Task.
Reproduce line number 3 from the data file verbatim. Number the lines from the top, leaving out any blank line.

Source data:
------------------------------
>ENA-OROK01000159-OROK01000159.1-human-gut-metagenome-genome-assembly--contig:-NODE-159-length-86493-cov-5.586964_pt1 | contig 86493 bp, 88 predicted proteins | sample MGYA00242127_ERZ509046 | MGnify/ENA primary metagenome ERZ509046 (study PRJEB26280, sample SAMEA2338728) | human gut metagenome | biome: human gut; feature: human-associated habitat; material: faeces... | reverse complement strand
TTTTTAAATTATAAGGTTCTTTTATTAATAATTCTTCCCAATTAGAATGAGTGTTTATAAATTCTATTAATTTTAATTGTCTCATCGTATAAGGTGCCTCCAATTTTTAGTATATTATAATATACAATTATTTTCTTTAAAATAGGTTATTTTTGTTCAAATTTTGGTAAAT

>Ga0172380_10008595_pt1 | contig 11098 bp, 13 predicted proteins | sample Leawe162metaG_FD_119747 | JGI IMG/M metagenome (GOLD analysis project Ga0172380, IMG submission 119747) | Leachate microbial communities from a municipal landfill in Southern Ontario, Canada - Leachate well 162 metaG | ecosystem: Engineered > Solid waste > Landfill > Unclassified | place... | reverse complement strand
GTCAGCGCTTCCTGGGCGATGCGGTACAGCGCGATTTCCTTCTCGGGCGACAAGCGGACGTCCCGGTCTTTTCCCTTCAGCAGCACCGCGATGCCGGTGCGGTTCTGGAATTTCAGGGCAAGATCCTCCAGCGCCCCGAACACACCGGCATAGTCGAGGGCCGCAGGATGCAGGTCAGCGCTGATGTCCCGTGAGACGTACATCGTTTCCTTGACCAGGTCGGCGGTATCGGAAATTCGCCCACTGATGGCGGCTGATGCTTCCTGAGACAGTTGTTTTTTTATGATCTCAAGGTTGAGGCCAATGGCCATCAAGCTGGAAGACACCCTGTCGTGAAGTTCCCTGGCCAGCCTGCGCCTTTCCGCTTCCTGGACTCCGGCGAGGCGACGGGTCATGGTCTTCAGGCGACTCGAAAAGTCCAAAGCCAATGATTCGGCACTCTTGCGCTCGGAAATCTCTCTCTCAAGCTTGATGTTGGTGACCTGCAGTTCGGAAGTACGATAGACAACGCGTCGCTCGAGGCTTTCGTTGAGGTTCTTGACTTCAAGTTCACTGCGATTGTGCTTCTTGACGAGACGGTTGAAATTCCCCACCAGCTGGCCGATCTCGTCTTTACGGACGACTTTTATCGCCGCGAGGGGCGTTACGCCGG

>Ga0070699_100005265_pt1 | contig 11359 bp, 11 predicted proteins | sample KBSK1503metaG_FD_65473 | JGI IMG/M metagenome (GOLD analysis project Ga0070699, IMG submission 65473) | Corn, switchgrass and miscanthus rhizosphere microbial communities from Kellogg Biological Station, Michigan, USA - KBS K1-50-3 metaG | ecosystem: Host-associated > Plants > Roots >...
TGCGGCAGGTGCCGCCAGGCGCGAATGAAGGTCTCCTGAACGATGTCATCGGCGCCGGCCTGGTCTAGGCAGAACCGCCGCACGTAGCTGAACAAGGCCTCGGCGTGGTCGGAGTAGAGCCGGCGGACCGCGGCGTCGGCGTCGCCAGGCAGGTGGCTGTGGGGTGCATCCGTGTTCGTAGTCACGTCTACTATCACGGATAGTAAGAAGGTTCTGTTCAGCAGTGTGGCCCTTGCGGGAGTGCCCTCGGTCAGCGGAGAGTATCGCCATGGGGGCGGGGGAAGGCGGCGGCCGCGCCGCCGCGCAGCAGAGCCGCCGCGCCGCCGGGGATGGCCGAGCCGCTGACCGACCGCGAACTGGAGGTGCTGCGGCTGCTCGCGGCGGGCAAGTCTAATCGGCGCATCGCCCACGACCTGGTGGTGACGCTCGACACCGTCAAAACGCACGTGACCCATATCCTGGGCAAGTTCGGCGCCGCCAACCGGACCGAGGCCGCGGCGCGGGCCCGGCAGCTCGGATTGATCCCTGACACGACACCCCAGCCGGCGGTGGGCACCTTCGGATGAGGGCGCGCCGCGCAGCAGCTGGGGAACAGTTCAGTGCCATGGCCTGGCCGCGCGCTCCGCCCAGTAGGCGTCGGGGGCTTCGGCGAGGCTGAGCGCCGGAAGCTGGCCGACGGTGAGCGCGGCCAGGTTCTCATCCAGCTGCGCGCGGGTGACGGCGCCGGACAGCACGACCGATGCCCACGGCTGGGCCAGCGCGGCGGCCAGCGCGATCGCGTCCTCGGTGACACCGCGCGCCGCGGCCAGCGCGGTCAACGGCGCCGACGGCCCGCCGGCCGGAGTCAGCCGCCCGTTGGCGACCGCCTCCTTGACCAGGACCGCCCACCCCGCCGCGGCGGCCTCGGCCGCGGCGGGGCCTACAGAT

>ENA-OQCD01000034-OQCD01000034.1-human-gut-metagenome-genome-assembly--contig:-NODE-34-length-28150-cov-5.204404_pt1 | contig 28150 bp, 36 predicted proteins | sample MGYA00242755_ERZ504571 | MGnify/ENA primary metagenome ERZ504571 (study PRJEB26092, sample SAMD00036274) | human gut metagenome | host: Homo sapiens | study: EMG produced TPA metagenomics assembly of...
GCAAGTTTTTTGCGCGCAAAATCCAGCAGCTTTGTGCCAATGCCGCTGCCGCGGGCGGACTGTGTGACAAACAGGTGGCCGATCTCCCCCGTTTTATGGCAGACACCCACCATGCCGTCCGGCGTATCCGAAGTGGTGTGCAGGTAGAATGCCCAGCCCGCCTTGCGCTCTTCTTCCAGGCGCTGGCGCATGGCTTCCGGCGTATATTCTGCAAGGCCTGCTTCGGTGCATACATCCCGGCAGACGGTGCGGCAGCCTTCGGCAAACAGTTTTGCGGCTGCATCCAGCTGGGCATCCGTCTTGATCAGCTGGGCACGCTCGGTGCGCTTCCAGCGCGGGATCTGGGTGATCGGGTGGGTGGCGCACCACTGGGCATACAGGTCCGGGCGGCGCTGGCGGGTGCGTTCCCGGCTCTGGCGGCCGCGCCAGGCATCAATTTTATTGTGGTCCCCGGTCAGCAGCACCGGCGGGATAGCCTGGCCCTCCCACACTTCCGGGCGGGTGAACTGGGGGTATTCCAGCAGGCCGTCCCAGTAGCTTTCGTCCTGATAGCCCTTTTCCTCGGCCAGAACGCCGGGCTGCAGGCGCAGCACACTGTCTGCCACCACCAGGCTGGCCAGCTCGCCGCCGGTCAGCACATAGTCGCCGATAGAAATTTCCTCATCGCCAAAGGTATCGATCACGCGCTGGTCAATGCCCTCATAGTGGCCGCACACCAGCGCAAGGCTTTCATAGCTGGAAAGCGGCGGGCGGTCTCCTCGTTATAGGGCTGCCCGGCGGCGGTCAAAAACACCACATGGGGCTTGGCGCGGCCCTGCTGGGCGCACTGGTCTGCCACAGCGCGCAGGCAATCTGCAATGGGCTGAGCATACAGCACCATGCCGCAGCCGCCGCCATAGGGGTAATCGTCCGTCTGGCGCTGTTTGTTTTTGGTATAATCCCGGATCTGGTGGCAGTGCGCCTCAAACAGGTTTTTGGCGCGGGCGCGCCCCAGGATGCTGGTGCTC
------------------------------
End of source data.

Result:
>Ga0172380_10008595_pt1 | contig 11098 bp, 13 predicted proteins | sample Leawe162metaG_FD_119747 | JGI IMG/M metagenome (GOLD analysis project Ga0172380, IMG submission 119747) | Leachate microbial communities from a municipal landfill in Southern Ontario, Canada - Leachate well 162 metaG | ecosystem: Engineered > Solid waste > Landfill > Unclassified | place... | reverse complement strand